The History of Skateboarding

The History of Skateboarding

In honoring the memory of one of the original Z-Boys, Jay Adams, here is a look at the sport he helped pioneer: skateboarding. Once an underground phenomenon, skateboarding is now a world renowned sport.

Jay Adams Photo courtesy of

Jay Adams Photo courtesy of

While no one can say for sure who came up with very first skateboard, its roots are buried in 1950s California, a time when surfing influenced the culture of the area. The early days of skateboarding were fueled by an energy and style that had been born out of the surfing culture. It faced an uncertainty where four wheels and a board could be taken.

1970s skateboard photo

While the 1960s saw a great decline in skateboarding, the 1970s provided some of the most important touchstones for the sport. Here are some of the most important milestones in the history of skateboarding:

Early 1970s: Cadillac Wheels started making wheels out of urethane, which became the new standard for skateboards, replacing clay wheels. These new wheels were safer and provided a standard of quality that has been improved upon to this day.

1975: The Zephyr team — better known as the Z-Boys —­­­­ debuted skateboarding style innovation that invigorated the sport and added a new interest into how skateboarding could reach a new potential. Members of the team included Jay Adams, Tony Alva and Stacy Peralta.

In 1978: Alan Gelfand invented the Ollie, a skateboard trick where the rider and board leap in to the air without the use of the rider’s hands.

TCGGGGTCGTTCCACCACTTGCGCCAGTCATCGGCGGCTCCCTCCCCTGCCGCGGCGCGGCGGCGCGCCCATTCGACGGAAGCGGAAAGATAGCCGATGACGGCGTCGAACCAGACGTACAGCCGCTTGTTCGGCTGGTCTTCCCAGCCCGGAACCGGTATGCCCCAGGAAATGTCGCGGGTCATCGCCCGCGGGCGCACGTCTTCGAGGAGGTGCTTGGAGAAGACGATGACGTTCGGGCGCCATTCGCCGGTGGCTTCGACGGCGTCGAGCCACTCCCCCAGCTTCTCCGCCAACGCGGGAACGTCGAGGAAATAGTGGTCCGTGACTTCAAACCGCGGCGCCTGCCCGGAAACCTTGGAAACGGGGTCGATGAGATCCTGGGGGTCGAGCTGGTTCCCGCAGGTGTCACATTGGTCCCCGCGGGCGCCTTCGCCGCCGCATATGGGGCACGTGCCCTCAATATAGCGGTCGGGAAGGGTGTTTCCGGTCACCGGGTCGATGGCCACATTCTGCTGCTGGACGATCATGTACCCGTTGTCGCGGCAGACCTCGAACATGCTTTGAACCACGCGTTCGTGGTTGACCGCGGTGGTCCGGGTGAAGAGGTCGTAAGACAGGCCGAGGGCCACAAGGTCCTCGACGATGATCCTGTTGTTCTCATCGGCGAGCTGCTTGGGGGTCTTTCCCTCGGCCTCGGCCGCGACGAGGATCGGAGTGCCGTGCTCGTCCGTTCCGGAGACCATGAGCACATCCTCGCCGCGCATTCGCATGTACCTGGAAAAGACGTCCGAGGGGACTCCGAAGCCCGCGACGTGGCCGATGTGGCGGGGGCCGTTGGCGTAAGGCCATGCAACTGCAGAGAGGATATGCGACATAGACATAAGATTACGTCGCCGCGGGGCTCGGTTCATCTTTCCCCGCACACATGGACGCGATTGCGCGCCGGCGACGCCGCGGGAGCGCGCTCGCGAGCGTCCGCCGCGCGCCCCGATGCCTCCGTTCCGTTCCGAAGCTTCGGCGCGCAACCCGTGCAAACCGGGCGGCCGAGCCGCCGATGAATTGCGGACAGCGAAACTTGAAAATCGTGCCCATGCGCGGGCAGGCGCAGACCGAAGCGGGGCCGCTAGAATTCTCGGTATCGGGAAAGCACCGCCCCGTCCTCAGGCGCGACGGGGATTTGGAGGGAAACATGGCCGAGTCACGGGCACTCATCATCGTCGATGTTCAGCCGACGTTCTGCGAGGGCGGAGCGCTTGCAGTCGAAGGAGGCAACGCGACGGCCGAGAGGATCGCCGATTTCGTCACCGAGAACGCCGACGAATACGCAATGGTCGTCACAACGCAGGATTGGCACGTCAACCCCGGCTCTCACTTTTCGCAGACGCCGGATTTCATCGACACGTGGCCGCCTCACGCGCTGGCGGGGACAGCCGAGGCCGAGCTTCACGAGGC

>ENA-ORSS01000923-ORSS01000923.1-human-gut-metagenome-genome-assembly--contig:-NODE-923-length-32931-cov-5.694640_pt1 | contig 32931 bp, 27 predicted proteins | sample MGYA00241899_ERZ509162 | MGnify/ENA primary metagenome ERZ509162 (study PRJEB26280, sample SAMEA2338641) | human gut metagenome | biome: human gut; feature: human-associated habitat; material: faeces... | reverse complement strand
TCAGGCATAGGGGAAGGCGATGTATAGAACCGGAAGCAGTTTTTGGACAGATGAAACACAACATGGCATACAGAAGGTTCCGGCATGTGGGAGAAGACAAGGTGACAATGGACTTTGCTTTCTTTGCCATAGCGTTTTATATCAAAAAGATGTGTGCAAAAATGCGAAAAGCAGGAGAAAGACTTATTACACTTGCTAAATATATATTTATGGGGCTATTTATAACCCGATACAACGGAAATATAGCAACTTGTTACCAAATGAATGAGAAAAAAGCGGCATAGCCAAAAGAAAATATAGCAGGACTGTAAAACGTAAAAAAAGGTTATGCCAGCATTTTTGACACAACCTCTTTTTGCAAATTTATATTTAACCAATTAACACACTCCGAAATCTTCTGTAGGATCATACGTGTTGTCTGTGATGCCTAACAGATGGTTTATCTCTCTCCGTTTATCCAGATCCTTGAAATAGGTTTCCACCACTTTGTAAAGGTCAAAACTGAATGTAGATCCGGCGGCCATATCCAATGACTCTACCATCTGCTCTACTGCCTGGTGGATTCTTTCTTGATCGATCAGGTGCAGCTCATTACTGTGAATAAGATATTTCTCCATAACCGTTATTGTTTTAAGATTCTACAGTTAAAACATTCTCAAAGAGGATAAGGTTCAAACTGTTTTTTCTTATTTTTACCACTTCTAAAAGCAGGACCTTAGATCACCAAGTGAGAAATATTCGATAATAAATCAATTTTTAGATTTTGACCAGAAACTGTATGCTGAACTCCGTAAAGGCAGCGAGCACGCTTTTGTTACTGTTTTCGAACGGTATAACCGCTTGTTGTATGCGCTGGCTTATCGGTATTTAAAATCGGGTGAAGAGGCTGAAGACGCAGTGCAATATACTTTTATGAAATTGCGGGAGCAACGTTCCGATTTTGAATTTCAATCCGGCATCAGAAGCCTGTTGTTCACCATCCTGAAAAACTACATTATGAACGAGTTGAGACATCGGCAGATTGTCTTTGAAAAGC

The late seventies were also a time when “vert” skateboarding was on the rise. Liability risks forced skate park closures, and once again, the interest in skateboarding declined.

The Oliie, Skateboard trick where the rider and board leap into the air without the use of the rider's hands


1984: The 1980s brought the invention of the VCR and with it, skateboarding came right into the living room. The Bones Brigade Video Show became the first of many skate videos that provided people a glimpse of skateboarding in a way they hadn’t seen before. The Bones Brigade team also featured a young Tony Hawk, a name that later became synonymous with skateboarding itself.

1989: Gleaming the Cube was released. The film features Christian Slater as a skateboarding teenager and included cameos from skaters like Tony Hawk, Mike McGill and Lance Mountain. Z-Boy Stacy Peralta served as the film’s skating technical advisor.

Early 1990s: A surge in popularity brought skateboarding to the forefront of underground culture. The growth in street skateboarding coincided with its induction into the punk rock culture, giving it an image that actively promoted an identity outside of mainstream.

Vintage Skateboards


1994: The World Cup Skateboarding organization became the host of the largest skateboarding contests in the world. Skateboarding was given a system in which a progression of skaters could be organized, which formed a means of measuring skaters’ skills from one event to the next.

1995: The very first X Games took place in Rhode Island, hosted by ESPN. The success of the X Games put skateboarding on the map in way it had never been before. Many nineties skateboard designs have been kept to this day.

Today, skateboarding is part of mainstream culture. The new millennium brought the creation of skateboarding video games and other forms of media, creating a rift in the underground skateboarding culture. However, skateboarding remains a popular sport/activity for people of all ages and skill levels.

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